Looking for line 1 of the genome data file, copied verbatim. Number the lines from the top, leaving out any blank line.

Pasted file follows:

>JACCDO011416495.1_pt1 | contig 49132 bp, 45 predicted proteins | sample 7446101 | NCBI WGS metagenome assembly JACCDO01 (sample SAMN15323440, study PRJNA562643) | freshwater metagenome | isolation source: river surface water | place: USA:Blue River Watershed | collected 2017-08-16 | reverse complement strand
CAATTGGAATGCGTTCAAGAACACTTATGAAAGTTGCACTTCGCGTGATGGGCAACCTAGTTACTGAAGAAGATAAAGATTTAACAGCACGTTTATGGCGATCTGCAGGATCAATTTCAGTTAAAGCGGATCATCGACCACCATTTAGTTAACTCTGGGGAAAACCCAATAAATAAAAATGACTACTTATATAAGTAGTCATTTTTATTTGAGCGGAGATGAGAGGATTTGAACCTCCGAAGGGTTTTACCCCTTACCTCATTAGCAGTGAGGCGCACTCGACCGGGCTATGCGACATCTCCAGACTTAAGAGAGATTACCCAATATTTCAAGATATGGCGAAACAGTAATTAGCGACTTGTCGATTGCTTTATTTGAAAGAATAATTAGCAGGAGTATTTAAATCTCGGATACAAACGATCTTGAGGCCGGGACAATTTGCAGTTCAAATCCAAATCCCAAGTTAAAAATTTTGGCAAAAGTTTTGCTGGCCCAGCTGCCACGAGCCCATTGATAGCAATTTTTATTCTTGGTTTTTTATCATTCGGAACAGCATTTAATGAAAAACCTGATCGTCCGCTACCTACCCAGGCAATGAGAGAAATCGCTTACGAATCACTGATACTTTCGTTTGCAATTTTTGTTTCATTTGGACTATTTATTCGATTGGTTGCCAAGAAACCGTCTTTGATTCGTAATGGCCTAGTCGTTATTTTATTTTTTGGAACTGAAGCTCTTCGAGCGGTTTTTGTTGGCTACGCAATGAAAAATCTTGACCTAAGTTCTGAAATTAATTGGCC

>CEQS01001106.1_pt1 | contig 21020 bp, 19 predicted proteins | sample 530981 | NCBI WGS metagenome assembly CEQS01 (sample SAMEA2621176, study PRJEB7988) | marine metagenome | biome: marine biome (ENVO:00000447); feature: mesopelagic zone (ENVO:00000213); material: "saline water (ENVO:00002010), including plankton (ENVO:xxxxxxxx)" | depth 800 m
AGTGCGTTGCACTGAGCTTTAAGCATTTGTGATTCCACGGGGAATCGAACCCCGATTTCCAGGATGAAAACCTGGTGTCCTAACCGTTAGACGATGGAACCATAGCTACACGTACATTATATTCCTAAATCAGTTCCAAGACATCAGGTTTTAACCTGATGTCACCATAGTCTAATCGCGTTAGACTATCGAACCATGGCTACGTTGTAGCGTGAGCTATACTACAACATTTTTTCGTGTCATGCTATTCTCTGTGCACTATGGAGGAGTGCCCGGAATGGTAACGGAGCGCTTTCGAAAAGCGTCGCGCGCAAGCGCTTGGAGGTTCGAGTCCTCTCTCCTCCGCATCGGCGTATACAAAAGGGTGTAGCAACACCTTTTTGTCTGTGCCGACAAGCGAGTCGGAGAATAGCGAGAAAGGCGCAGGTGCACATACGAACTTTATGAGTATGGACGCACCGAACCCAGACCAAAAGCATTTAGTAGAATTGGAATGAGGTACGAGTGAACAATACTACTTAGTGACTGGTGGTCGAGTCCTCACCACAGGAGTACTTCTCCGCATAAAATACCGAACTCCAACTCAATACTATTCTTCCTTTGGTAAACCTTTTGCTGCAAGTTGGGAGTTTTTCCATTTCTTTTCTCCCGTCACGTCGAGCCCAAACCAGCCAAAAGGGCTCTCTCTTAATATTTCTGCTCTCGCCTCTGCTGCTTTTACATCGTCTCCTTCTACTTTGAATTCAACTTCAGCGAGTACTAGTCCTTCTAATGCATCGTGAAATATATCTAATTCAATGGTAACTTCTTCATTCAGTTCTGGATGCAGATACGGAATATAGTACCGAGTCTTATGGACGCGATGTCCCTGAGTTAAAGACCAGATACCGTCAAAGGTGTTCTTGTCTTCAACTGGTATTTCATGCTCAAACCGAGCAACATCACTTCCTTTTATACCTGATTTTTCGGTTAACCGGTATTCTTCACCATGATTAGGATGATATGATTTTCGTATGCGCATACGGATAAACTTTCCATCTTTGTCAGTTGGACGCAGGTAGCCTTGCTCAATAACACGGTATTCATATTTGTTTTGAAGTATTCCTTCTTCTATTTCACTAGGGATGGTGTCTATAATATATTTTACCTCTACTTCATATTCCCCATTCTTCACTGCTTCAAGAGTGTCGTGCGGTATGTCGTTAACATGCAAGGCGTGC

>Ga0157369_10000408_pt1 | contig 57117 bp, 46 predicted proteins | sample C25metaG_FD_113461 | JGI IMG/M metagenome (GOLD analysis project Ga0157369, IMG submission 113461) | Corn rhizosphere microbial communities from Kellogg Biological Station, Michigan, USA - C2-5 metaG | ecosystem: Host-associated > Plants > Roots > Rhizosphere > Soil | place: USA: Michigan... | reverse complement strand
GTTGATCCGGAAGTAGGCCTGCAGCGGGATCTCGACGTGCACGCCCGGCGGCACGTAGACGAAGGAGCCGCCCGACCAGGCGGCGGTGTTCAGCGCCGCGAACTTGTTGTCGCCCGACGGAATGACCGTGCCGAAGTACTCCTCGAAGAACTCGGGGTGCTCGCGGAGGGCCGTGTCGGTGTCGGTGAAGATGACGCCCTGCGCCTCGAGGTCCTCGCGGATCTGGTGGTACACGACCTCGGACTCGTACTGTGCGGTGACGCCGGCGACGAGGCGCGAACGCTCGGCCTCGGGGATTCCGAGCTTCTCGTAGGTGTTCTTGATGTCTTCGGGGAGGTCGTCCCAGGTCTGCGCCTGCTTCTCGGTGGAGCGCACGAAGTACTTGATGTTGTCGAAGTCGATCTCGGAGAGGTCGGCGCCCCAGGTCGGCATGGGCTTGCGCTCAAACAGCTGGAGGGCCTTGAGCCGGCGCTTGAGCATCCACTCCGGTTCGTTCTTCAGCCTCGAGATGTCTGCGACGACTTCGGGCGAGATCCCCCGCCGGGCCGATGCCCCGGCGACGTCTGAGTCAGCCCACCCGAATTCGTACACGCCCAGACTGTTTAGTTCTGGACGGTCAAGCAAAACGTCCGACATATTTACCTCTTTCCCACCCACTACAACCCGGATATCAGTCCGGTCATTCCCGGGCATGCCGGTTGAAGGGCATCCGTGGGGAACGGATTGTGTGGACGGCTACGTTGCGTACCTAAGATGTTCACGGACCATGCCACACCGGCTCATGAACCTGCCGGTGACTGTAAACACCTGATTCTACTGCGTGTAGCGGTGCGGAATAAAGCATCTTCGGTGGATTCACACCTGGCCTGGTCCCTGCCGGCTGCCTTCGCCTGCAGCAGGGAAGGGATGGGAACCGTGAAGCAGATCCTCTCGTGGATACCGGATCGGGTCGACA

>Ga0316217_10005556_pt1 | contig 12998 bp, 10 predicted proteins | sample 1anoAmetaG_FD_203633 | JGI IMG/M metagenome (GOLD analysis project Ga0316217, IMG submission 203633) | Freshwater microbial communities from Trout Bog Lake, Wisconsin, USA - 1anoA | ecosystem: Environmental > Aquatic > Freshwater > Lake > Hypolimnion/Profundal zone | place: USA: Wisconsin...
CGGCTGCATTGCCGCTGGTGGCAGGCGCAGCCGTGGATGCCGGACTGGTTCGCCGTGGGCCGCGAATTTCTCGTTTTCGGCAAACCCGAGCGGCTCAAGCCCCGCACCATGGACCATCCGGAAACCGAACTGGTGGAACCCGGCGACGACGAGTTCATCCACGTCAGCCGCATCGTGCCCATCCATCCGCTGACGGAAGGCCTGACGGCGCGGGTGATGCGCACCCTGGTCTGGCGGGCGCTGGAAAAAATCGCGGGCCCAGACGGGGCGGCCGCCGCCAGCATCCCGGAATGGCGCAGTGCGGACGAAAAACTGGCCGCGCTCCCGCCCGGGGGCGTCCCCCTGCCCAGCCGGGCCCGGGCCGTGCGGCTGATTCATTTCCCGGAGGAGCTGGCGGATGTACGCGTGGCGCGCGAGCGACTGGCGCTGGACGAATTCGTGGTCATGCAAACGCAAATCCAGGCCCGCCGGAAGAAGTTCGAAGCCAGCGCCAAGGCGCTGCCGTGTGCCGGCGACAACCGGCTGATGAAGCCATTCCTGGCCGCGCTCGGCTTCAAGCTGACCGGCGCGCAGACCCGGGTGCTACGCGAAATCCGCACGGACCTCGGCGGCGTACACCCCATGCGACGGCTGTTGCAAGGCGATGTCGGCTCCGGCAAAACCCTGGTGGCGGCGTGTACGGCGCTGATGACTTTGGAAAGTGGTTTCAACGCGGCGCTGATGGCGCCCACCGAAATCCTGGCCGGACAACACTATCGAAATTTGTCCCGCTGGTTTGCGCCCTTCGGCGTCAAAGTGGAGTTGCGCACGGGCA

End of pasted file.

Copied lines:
>JACCDO011416495.1_pt1 | contig 49132 bp, 45 predicted proteins | sample 7446101 | NCBI WGS metagenome assembly JACCDO01 (sample SAMN15323440, study PRJNA562643) | freshwater metagenome | isolation source: river surface water | place: USA:Blue River Watershed | collected 2017-08-16 | reverse complement strand